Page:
Every Friday night is homemade pizza and movie night at our house. And no matter how hungry our six-year-old is, and how long we take to get plates, pour a glass of wine and settle down, he waits until we’ve all taken our seats and Dad has pressed Play, before taking his first bite of pizza. And every week, this makes me smile.
It means we’ve raised him with a sense of occasion. A respect for ritual. In our unchurch-going house, ritual seems to revolve around food and drink. But we’re not completely hedonistic. We also have Happy Jar. This is a gratitude ritual at night when we each talk about our favourite part of the day. I write it down and put it in the jar. It’s a way of taking stock of the day. And we each get a square of chocolate afterwards.
I’m lucky because somehow in the course of my childhood with a French mother and a Mauritian father, I absorbed the same sense of occasion. In our family the first sip of a drink taken together was marked by the clinking of glasses and a chorus of “Tchin, tchin” as we looked into each other’s eyes. We still do this. This eye contact says “I’m here. You’re here. We’re alive. Let’s celebrate.”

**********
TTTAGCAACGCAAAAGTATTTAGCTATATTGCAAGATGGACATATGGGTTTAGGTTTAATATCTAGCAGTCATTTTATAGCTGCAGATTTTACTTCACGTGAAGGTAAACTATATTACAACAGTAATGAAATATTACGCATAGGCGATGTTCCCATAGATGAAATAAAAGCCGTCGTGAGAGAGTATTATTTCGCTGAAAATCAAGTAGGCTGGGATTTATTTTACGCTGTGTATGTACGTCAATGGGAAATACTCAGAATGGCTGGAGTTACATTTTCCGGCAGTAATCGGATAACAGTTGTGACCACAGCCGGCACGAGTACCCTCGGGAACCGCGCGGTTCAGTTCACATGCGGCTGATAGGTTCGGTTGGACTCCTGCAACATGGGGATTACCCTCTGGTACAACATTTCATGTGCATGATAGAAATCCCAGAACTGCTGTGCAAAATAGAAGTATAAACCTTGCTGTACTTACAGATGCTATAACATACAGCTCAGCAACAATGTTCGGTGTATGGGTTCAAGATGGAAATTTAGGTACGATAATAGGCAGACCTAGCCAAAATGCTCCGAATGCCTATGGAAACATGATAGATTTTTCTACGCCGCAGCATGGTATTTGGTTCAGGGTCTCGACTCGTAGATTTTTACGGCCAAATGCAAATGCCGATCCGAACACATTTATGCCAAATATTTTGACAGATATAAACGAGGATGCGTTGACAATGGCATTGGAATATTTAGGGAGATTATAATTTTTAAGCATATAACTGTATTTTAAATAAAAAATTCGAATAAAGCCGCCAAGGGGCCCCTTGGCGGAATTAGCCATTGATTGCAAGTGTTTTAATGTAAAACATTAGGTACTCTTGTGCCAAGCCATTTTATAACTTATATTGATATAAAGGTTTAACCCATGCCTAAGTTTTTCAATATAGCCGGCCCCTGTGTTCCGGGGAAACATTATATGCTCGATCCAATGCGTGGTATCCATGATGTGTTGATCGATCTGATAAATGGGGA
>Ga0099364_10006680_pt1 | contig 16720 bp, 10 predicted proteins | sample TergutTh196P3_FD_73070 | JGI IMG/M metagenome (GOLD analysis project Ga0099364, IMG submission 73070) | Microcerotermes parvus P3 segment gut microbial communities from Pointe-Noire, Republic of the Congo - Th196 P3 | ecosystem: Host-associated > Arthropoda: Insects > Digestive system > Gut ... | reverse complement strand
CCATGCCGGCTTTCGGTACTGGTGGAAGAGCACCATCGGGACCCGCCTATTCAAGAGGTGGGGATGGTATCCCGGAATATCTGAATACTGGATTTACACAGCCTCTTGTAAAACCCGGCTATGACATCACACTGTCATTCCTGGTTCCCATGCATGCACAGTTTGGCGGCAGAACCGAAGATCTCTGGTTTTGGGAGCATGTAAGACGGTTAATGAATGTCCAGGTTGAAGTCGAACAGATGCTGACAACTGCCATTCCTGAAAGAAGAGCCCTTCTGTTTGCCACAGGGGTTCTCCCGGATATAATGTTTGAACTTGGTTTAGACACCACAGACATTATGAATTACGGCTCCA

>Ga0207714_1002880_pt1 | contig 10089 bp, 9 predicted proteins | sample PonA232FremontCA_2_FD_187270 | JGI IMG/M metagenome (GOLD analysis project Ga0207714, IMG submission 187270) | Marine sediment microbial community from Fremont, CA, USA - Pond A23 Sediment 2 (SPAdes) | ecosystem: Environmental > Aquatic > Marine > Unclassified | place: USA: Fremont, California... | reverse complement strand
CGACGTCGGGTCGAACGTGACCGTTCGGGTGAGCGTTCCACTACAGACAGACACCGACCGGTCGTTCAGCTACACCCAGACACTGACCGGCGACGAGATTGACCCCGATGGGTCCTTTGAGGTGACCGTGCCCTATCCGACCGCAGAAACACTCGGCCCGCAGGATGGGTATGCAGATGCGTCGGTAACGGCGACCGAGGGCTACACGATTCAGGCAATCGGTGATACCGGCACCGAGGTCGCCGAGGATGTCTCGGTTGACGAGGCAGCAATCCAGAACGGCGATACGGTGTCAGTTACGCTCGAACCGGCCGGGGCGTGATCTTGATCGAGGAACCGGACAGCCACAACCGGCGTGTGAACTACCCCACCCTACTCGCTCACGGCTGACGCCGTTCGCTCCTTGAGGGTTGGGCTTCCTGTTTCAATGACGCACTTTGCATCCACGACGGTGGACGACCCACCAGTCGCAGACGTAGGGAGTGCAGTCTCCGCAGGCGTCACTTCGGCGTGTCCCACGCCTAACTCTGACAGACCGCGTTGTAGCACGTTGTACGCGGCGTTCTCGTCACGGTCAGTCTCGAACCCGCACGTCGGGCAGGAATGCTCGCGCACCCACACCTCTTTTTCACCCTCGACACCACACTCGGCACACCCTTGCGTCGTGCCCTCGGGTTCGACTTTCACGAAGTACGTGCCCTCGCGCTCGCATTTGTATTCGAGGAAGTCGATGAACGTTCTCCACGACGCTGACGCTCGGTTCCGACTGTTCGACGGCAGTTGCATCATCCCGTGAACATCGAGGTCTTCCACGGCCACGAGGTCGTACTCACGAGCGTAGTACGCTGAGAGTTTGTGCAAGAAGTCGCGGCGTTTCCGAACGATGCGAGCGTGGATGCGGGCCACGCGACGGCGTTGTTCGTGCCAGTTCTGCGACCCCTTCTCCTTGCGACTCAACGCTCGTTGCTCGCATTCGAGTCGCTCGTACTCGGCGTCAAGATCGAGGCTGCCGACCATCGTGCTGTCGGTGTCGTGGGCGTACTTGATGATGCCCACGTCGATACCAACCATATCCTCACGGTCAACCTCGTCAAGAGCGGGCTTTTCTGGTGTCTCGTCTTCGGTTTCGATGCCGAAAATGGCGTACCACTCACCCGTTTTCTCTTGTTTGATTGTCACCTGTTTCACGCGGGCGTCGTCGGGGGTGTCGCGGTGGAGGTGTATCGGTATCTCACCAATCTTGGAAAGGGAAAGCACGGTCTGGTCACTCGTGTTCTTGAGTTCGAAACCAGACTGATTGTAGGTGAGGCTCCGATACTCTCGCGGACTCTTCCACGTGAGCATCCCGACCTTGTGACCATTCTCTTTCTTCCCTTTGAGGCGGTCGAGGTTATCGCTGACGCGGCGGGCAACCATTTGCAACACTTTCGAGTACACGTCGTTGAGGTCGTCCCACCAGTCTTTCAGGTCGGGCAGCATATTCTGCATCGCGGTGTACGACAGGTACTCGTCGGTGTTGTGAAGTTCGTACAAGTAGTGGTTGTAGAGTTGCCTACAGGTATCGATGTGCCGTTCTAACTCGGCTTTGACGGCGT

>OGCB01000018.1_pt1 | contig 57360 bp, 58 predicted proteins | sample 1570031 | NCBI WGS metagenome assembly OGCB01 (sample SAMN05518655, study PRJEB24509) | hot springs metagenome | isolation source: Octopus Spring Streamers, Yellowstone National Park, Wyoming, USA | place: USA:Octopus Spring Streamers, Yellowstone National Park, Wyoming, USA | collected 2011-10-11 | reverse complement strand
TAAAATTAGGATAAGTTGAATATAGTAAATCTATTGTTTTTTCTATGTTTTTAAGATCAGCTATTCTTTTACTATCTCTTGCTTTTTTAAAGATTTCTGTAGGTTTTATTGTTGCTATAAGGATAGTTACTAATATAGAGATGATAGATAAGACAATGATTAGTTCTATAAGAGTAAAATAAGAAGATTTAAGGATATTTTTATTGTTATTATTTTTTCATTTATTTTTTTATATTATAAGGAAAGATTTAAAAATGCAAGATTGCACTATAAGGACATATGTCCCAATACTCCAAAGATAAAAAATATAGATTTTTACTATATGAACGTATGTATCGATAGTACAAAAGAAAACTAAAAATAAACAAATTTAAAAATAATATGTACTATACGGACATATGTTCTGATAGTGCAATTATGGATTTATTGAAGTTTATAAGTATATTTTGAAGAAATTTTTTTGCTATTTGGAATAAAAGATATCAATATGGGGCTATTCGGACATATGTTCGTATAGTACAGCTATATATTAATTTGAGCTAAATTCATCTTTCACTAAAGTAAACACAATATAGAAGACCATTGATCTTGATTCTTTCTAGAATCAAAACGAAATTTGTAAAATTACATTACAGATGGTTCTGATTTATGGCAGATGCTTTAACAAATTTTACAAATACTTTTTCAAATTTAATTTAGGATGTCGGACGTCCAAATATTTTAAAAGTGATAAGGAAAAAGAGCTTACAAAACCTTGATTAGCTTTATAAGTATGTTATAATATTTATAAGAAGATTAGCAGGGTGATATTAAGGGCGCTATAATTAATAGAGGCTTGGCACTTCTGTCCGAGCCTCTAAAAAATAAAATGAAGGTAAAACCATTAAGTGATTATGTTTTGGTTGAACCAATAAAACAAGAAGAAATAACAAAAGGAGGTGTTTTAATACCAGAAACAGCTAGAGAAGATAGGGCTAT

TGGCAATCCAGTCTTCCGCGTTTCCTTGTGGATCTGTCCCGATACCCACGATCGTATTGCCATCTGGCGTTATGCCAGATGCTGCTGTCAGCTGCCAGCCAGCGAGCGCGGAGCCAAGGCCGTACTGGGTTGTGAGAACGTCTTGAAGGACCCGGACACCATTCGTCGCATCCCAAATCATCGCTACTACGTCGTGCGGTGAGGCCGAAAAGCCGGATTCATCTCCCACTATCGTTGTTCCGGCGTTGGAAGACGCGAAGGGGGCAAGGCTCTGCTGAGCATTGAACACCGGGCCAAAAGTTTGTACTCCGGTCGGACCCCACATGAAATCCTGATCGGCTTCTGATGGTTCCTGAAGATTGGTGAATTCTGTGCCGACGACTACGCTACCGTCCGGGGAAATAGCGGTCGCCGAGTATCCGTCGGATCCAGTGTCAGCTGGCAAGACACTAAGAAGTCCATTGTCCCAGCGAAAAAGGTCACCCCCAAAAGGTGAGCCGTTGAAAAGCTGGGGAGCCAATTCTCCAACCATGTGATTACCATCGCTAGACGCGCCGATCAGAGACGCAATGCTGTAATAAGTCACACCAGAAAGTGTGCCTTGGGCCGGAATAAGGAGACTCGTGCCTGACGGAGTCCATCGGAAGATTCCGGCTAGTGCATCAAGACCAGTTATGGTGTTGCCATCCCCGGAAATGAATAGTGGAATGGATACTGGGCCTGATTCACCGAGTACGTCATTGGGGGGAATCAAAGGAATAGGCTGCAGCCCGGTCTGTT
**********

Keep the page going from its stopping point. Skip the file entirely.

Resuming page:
At mealtimes, everyone sits and waits until all at the table are served. There’s a pause and then the host says, “Bon appetit”. We all look round the table and echo the words. Then we tuck in. This sense of occasion is a way of honouring what, to jaded eyes, could seem like a run of the mill moment, one of dozens.
Sprinkling your day with moments where you pause, take a breath, recognize for a minute that you are here, now…can make ordinary things sacred. It can lift your day from mundane to blessed. And for me, that’s the measure of a life well-lived: a string of moments, like a necklace of beautifully polished pearls, that have been blessed with our awareness.